Pachamama is related to the earth, fertility, and the feminine essence. Her image endures in some parts of South America. This is because her greatest power is a capacity for permanent dialogue with her followers. She takes care of the crops and protects artisans and wild animals. For the worshippers of Pachamama, the very earth eats, drinks, and smokes.

Parvati – India

This goddess, strong and willful, has power to either preserve or destroy the universe. Her name could be translated as “daughter of the mountain.” She’s charged with protecting all living beings (even from themselves). She has two aspects, one hard and one soft. These oscillate between her own conceptions of good and evil. Besides being a consort of Shiva, she’s in charge of maintaining a balance between the masculine and the feminine.

Gaia – Greece

In Mediterranean mythologies, Gaia is a universal mother. She’s related to successful  harvests but, above all, to a wild and intuitive feminine force. She was born of the vapors of volcanoes amidst a primordial chaos. She was the mother of everything, including of Zeus. She was also the great protector of crops and fields. 

Coatlicue – Mexico

Coatlicue was a goddess of the Mexica people and a patroness of fertility. At the same time, she’s a queen of life, death, and rebirth. Her name means “skirt of the serpent,” an animal sacred to the Mexica people. Coatlicue is the mother of Huitzilopochtli. She gave birth to him after feeling a feather fall upon her belly. Like the other goddesses, she’s also associated with agricultural fertility, and she’s prayed to when a good harvest is sought.

Mari – Basque Country

The most powerful deity in the Euskadi cosmogony, Mari controls the winds and the weather, and connects the visible with the invisible. Basque mythology, in the north of Spain and part of France, holds that she lives sheltered in a cave where she spends her days spinning the sacred web of life.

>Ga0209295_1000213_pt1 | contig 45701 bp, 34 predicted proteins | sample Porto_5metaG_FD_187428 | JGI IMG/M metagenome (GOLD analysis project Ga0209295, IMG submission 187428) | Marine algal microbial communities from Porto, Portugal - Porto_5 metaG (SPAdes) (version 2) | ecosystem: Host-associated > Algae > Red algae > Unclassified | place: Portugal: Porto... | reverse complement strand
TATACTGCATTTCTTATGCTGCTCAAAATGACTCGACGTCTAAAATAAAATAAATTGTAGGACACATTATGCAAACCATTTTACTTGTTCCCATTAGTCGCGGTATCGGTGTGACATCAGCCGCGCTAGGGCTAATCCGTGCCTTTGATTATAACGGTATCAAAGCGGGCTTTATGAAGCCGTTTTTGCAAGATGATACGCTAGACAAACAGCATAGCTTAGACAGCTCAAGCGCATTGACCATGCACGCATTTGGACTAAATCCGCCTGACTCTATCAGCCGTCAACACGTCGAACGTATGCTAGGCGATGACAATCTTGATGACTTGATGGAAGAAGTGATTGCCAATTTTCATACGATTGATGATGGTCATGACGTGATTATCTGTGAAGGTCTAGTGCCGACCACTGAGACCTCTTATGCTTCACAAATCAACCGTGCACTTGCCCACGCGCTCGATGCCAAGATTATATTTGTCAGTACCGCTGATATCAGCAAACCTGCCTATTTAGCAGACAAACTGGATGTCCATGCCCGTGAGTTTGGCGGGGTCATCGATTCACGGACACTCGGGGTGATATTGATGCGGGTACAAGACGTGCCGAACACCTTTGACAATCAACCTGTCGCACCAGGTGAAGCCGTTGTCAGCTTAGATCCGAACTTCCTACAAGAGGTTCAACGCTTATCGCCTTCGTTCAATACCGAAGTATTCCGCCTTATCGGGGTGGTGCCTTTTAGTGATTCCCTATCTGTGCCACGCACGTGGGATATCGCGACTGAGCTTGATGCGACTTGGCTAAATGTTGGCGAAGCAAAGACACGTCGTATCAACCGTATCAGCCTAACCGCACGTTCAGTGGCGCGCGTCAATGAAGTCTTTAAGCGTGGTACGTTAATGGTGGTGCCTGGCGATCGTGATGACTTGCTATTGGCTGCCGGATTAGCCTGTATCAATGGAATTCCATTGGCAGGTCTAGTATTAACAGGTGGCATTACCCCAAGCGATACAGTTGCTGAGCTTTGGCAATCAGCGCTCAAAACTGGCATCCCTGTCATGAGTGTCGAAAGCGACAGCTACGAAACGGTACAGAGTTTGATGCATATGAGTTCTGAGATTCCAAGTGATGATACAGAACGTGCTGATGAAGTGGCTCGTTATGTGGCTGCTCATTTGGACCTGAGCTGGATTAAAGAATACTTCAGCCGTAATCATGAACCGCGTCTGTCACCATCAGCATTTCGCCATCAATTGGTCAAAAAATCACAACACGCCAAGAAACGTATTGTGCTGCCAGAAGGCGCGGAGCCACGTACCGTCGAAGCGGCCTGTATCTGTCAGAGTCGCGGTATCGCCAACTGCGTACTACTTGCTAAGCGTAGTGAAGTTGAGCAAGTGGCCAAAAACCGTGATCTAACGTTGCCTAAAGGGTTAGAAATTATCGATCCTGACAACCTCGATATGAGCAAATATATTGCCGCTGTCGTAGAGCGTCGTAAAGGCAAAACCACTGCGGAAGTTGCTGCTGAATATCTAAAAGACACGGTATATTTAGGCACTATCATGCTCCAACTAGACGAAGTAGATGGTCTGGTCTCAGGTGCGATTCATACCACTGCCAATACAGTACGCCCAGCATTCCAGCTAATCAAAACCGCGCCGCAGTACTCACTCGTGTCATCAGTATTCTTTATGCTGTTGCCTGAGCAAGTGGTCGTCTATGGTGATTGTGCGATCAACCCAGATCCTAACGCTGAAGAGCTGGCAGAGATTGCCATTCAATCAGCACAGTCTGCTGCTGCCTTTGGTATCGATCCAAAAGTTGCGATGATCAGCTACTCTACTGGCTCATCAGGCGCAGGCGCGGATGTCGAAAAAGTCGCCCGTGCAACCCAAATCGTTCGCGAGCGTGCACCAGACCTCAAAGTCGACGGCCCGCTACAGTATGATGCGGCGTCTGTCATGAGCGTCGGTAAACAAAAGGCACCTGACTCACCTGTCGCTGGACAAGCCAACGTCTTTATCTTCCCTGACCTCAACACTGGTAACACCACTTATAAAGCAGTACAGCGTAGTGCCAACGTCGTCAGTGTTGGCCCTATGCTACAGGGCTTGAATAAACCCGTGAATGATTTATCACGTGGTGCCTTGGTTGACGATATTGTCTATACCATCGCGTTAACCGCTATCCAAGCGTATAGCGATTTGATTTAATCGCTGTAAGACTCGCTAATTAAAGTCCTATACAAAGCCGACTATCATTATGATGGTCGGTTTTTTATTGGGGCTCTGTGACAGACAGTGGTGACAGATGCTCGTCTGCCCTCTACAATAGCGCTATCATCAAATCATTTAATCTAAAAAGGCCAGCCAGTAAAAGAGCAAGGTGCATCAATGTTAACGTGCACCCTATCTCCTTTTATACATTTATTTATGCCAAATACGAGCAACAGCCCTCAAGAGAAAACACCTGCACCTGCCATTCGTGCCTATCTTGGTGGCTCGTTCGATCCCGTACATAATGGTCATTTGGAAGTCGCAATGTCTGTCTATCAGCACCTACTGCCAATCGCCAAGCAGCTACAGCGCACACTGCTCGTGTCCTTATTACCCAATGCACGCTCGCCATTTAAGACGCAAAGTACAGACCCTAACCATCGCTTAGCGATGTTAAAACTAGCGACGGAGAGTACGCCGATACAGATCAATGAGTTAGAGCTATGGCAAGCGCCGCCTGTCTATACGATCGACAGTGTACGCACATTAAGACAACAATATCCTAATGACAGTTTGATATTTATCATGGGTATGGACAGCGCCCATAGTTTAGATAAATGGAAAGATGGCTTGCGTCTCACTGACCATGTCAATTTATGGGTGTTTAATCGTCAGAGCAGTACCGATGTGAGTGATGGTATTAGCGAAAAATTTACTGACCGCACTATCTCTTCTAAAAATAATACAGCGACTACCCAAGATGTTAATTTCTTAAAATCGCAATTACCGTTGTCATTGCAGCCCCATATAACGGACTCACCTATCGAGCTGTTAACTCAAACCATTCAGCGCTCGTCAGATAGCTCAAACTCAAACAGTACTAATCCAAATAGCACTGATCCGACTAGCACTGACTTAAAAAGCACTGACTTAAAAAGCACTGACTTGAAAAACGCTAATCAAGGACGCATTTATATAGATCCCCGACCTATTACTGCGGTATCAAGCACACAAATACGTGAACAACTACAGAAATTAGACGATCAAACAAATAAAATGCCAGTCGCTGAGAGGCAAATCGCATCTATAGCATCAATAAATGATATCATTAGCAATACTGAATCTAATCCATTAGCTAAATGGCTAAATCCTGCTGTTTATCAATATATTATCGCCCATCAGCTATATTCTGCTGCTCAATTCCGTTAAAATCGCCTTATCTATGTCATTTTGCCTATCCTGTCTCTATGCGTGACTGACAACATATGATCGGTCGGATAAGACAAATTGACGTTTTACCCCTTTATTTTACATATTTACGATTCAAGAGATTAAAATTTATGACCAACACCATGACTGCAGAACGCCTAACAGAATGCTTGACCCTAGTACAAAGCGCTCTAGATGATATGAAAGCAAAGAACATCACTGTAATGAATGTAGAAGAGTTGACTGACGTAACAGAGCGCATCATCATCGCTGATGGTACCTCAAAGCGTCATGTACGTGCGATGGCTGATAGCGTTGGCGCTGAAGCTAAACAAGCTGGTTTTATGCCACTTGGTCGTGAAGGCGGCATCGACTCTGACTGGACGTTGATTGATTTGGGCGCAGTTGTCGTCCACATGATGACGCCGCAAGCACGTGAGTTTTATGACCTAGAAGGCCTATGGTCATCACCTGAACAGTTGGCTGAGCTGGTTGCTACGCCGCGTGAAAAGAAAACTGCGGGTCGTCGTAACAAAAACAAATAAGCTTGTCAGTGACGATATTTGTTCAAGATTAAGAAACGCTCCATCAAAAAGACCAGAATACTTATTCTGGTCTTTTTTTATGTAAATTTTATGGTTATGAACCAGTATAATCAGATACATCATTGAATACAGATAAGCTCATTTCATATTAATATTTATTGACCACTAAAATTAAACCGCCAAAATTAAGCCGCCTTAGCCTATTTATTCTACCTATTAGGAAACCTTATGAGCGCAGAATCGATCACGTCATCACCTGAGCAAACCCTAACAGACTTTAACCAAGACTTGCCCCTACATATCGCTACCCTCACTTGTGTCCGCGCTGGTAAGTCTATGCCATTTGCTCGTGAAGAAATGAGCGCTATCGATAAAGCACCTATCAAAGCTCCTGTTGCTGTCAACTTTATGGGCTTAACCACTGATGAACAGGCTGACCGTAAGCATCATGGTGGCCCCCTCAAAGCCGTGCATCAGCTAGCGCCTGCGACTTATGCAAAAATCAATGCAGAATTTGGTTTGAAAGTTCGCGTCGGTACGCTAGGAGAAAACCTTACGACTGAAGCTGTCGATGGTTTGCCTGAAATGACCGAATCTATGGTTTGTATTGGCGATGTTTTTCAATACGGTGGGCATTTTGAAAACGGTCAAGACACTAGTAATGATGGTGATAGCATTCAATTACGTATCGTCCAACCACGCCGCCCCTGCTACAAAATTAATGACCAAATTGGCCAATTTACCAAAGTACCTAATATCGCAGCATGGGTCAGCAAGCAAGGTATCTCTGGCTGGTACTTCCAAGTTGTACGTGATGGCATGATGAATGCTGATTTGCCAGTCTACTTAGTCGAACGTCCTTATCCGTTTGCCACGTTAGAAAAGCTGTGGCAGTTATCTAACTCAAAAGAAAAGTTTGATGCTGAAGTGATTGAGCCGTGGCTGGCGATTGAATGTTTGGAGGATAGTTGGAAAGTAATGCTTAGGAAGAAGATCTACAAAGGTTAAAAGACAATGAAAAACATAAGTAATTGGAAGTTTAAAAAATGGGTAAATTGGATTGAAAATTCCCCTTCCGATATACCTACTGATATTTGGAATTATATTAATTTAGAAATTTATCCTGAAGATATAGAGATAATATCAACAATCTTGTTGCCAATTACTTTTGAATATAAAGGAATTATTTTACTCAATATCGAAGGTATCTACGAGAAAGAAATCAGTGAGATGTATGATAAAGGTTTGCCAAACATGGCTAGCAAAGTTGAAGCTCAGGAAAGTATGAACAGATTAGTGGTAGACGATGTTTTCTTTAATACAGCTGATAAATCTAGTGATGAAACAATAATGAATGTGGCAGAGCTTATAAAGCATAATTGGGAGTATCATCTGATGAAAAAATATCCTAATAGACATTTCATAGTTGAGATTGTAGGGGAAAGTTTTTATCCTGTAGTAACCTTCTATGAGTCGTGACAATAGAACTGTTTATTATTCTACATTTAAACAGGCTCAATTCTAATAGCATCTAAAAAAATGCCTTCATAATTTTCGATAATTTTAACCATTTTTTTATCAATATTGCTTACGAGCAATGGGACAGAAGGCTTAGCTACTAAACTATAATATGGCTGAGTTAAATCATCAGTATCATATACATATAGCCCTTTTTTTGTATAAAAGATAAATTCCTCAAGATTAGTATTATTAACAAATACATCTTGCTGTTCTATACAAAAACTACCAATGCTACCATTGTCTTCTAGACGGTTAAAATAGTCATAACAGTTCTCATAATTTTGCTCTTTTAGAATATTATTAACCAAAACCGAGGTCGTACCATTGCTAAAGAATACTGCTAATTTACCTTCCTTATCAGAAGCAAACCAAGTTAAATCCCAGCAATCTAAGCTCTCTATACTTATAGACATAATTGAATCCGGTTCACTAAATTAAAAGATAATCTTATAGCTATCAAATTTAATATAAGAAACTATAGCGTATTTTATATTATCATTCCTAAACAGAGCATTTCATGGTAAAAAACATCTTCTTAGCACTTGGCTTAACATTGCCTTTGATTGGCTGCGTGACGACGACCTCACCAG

​​Freya – Scandinavia

Freya is the most revered female deity in Norse mythology. She’s a deity of love, fertility, and beauty in general. Various myths recount that her followers ask her not only to assist them in childbirth, but that the seasons of the year would bring abundance. Like other goddesses of her kind, Freya had two faces. On one side, she takes the form of a gentle young woman, capable of resolving amorous disputes between lovers; her other side is depicted as a true warrior who represents the famous Valkyries and who’s charged with collecting the bodies of soldiers killed in battle.

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In addition to being part of the universal narrative, of humanity’s past, and our existence as symbolic and spiritual beings, mother goddesses are also symbolic of how ancestral peoples celebrated and cared for the Earth. These varied figures are, even today, an invitation to rethink our own relationship with the planet and to treat nature with deep love and respect. Only in this way can we survive as a species.